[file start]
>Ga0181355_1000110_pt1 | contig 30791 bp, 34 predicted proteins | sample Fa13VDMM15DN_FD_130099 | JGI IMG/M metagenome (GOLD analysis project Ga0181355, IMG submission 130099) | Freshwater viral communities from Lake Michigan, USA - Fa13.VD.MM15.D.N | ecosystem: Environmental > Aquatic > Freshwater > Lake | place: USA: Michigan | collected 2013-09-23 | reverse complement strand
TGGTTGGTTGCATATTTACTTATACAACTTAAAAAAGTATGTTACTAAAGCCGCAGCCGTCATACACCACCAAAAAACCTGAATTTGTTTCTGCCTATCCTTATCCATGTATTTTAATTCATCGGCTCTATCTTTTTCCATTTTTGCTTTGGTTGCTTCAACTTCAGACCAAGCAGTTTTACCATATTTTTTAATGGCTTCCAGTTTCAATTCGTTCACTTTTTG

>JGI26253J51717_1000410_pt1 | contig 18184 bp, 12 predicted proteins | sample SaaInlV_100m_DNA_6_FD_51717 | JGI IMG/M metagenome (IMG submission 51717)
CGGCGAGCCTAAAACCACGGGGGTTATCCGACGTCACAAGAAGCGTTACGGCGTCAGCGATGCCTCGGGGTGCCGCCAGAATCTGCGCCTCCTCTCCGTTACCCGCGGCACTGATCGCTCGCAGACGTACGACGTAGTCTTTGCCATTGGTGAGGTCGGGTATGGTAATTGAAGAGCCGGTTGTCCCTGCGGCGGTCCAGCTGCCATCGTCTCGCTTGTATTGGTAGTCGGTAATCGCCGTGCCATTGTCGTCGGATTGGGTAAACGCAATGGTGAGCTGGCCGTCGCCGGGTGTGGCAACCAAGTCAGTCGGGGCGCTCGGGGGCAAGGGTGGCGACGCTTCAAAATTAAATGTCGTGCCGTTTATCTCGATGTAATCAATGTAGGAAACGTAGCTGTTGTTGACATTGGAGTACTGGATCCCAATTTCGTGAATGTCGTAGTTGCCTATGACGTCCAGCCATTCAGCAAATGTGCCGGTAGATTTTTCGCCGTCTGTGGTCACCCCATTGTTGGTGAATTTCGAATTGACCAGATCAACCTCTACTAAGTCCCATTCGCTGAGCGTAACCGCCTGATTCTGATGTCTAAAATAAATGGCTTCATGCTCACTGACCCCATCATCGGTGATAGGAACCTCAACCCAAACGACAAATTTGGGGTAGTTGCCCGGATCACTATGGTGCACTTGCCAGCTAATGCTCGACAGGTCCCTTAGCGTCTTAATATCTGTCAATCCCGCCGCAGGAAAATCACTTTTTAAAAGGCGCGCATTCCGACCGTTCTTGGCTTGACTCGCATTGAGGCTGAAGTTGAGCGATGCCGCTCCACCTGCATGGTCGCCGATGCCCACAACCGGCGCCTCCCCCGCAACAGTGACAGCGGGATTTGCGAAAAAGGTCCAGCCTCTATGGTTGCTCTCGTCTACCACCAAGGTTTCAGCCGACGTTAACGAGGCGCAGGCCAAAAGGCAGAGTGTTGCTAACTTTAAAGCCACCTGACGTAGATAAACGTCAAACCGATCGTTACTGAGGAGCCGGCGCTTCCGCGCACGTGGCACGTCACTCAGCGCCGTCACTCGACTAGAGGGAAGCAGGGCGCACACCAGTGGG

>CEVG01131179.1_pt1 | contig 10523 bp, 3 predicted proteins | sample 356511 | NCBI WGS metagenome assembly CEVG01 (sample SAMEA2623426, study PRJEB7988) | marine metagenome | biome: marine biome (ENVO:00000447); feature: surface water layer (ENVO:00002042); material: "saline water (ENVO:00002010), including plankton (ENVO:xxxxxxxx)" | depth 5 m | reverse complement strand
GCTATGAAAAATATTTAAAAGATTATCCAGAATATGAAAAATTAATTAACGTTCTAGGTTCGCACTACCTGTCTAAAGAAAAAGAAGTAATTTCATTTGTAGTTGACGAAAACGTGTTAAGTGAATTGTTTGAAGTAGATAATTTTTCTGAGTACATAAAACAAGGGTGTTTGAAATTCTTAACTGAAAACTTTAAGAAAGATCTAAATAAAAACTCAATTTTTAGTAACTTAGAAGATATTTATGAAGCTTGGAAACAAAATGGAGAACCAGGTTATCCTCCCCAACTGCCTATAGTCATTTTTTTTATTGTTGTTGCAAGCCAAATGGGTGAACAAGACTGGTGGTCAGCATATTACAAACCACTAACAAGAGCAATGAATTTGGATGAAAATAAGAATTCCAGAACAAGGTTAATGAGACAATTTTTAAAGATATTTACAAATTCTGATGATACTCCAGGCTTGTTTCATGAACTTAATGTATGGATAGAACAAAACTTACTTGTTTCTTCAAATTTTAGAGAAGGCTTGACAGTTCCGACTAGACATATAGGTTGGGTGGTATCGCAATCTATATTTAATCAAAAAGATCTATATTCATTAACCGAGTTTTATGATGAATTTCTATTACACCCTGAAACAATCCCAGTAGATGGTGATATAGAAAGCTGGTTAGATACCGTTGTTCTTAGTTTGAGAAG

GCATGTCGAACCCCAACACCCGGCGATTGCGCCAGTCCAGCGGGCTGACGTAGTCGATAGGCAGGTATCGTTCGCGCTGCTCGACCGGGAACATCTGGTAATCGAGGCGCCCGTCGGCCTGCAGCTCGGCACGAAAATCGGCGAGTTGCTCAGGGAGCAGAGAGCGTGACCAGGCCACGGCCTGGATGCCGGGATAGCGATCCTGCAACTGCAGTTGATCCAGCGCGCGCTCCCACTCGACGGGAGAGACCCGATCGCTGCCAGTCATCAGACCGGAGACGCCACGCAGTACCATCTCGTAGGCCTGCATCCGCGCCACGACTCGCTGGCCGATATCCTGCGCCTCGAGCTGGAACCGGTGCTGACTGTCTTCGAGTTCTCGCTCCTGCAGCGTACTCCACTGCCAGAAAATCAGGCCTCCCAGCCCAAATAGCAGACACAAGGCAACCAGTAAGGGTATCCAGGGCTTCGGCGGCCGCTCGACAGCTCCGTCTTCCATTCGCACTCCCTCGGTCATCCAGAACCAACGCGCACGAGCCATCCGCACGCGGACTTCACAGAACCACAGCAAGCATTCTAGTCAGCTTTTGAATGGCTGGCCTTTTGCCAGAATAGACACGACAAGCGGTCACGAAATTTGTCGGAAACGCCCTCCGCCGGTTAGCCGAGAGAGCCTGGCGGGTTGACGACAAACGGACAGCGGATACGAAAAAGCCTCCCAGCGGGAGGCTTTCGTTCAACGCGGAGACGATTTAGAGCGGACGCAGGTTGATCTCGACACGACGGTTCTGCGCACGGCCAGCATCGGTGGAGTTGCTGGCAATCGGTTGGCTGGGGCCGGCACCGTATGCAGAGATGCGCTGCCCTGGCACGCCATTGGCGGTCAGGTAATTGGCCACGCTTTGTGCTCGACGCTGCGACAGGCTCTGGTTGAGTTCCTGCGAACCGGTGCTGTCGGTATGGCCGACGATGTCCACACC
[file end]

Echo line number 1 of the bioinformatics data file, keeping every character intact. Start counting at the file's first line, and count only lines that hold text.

>Ga0181355_1000110_pt1 | contig 30791 bp, 34 predicted proteins | sample Fa13VDMM15DN_FD_130099 | JGI IMG/M metagenome (GOLD analysis project Ga0181355, IMG submission 130099) | Freshwater viral communities from Lake Michigan, USA - Fa13.VD.MM15.D.N | ecosystem: Environmental > Aquatic > Freshwater > Lake | place: USA: Michigan | collected 2013-09-23 | reverse complement strand